Hopefully, you’ll never be stuck in the snow,  but if you are you’ll at least be warm!  When the weather looks frightful and you're in doubt - Don’t go out!  Our team at Richards' Collision Center wish everyone a Safe & Happy New Year!! 

 

 

 

                                                                             

 

 

 

 

New 2018 Vehicles to Dazzle Your Holidays!

Whether you're a driver that prefers a sedan, coupe, convertible, SUV, truck, pickup, van, minivan, crossover, wagon or hatchback, charting all of the redesigned changes can lead you to pick out the best new vehicle option to suit your preferences. Some models are all-new while others are redesigns.

Read More

Keeping Halloween Safe & Fun!

By Audrey Emerick Elder 

 Wilma & Barney - Halloween 2016

As the cold northern winds blow the last day of October off the calendar, the American tradition of #Halloween will usher in November in a grand masquerade. Keeping the adorably costumed little ones to the costume contestant adults safe must indeed take priority over the battle between chocolate bars and candy corn.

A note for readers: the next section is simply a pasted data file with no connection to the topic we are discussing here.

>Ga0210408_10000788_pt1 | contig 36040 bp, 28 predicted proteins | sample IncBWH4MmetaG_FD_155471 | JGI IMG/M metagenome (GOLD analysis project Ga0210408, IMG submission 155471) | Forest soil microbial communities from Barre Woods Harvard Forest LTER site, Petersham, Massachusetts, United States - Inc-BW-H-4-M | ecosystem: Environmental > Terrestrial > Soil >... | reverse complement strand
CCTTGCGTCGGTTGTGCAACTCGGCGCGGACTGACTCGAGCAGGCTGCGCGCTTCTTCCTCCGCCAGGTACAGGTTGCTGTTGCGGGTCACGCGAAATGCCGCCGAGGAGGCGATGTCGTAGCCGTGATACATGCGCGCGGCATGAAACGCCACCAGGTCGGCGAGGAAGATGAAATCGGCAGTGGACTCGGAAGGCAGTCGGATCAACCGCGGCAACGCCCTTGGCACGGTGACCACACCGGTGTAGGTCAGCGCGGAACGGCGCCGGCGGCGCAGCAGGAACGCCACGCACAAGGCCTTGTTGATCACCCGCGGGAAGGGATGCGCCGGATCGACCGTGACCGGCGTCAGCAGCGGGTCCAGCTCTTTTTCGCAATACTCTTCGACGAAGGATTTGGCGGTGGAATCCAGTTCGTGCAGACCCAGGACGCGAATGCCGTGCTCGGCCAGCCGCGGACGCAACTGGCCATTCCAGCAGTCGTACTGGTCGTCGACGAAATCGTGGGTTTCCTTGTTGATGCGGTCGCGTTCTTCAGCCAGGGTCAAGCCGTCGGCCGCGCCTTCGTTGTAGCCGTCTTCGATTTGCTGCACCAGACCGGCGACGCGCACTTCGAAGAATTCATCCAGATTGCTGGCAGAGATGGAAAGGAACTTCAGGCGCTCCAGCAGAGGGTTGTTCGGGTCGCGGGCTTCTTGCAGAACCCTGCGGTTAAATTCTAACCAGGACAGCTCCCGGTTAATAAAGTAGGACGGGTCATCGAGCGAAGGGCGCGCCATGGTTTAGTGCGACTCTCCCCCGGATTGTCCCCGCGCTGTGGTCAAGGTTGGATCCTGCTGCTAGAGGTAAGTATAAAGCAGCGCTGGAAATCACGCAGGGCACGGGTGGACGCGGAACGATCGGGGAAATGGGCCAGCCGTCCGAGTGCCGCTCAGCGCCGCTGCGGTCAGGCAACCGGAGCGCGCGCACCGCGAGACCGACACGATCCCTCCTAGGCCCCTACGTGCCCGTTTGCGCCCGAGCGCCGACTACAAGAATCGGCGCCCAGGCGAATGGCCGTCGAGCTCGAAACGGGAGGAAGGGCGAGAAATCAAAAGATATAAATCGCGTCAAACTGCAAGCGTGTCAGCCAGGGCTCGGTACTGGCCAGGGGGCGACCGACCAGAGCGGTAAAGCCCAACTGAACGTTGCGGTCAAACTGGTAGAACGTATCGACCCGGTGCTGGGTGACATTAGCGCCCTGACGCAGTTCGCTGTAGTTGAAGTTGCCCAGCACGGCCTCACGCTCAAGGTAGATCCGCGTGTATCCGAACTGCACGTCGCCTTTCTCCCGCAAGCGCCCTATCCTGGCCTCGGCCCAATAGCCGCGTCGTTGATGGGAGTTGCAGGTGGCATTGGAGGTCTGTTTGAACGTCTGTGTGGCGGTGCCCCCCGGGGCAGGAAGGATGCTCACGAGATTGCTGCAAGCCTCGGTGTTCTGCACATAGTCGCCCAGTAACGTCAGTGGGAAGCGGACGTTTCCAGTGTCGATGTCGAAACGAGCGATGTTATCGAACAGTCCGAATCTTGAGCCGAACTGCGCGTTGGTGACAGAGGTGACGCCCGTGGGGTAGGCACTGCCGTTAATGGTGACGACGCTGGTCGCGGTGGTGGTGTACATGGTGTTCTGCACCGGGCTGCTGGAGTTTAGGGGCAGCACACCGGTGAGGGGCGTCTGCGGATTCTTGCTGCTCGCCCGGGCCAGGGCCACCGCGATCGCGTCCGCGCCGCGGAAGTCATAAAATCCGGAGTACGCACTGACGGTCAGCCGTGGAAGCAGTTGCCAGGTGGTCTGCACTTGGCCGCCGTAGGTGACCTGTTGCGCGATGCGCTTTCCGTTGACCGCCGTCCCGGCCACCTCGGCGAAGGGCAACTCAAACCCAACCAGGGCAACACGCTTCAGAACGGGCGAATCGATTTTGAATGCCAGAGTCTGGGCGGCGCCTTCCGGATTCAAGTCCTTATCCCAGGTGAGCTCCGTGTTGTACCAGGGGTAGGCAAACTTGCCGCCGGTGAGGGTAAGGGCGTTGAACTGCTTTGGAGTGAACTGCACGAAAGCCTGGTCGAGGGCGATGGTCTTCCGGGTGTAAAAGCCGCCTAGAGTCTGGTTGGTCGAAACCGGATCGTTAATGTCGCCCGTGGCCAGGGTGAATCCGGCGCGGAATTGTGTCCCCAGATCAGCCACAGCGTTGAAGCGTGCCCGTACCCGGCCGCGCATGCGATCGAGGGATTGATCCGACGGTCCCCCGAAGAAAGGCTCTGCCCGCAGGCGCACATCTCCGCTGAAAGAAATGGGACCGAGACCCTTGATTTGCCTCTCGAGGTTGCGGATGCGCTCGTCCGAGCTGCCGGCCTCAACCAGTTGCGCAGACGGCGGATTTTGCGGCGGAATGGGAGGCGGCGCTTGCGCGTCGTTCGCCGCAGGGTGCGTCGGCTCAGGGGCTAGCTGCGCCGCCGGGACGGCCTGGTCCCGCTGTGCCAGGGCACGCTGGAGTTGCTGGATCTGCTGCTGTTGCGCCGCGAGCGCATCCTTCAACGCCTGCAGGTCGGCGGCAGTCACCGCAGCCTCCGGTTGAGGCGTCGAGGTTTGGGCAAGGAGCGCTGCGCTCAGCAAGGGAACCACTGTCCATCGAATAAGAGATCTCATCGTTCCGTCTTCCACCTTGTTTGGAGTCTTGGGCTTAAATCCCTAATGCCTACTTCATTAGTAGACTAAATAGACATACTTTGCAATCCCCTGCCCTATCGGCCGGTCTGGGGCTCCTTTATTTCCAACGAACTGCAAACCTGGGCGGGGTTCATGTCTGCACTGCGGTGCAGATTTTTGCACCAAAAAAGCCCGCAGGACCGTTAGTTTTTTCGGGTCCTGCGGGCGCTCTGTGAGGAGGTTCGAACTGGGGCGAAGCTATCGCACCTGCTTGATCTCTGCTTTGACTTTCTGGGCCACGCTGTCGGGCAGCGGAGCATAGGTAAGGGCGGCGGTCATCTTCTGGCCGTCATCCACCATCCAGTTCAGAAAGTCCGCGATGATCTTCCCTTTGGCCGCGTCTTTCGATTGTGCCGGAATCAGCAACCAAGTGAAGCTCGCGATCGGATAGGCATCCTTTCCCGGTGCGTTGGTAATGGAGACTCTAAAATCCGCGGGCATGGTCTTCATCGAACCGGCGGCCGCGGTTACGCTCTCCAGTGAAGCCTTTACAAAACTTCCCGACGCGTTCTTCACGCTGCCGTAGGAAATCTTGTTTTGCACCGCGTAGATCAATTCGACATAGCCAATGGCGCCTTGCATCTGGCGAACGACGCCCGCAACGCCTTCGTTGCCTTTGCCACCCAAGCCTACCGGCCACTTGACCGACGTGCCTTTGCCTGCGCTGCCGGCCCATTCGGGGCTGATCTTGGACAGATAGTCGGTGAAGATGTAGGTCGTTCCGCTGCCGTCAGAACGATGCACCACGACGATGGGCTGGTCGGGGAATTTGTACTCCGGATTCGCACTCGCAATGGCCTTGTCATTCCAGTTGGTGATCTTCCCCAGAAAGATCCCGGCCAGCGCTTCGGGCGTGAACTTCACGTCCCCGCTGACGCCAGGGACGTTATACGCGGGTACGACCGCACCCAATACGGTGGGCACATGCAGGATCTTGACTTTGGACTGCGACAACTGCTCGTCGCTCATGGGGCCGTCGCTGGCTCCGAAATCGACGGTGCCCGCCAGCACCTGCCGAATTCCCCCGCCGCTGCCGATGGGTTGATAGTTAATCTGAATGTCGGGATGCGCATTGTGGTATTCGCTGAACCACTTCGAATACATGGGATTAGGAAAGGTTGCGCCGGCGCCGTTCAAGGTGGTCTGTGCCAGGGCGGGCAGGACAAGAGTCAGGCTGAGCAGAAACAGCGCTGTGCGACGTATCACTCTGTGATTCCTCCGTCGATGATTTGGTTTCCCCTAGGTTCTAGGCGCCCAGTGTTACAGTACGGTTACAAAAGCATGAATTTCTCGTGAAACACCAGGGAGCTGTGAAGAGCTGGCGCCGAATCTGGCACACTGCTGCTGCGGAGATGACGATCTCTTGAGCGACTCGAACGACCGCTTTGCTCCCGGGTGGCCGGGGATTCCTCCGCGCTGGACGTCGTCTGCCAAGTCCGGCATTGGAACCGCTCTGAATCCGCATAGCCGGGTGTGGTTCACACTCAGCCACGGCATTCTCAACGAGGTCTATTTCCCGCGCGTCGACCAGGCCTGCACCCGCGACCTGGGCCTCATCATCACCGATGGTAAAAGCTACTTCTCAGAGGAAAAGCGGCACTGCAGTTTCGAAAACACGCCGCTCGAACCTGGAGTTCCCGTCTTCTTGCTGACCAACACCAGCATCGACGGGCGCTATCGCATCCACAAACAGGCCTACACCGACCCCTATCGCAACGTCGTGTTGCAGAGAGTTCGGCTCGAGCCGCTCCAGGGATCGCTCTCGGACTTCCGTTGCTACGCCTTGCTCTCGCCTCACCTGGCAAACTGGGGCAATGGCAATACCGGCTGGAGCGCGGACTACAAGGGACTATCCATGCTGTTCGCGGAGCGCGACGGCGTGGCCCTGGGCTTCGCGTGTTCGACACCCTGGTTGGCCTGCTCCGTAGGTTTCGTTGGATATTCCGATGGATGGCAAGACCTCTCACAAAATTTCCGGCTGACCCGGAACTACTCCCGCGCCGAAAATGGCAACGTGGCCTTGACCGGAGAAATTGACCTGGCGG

Halloween can be a nightmare as more drunk drivers experience fatal crashes and that these crashes are three times more likely than on New Year’s Eve! A must-read blog for anyone who plans to find fun and mischief on Halloween. Know how to be SAFE and keep those you love SAFE. 

 

Trick or Treating

 A good costume - This little Monster High  character can see perfectly and her costume does not drag on the ground. She has glow light bracelets and necklace to be easily seen in the dark. 

A good costume - This little Monster High  character can see perfectly and her costume does not drag on the ground. She has glow light bracelets and necklace to be easily seen in the dark. 

AAA Exchange has created a guide filled with great tips for Halloween safety for both safe costumes and safe driving. This list reminds us all that this is the one day a year that our neighborhoods and communities will be filled with disguised children that are not only more difficult to see, particularly after dark, but also, more likely to dart out into the streets. Parents can take steps to ensure their child is more visible to drivers with reflective or partially reflective costumes and costumes that aren’t a tripping hazard. Simply adding a few strips of reflective tape to a child’s outfit can add a layer of safety to the evening’s fun.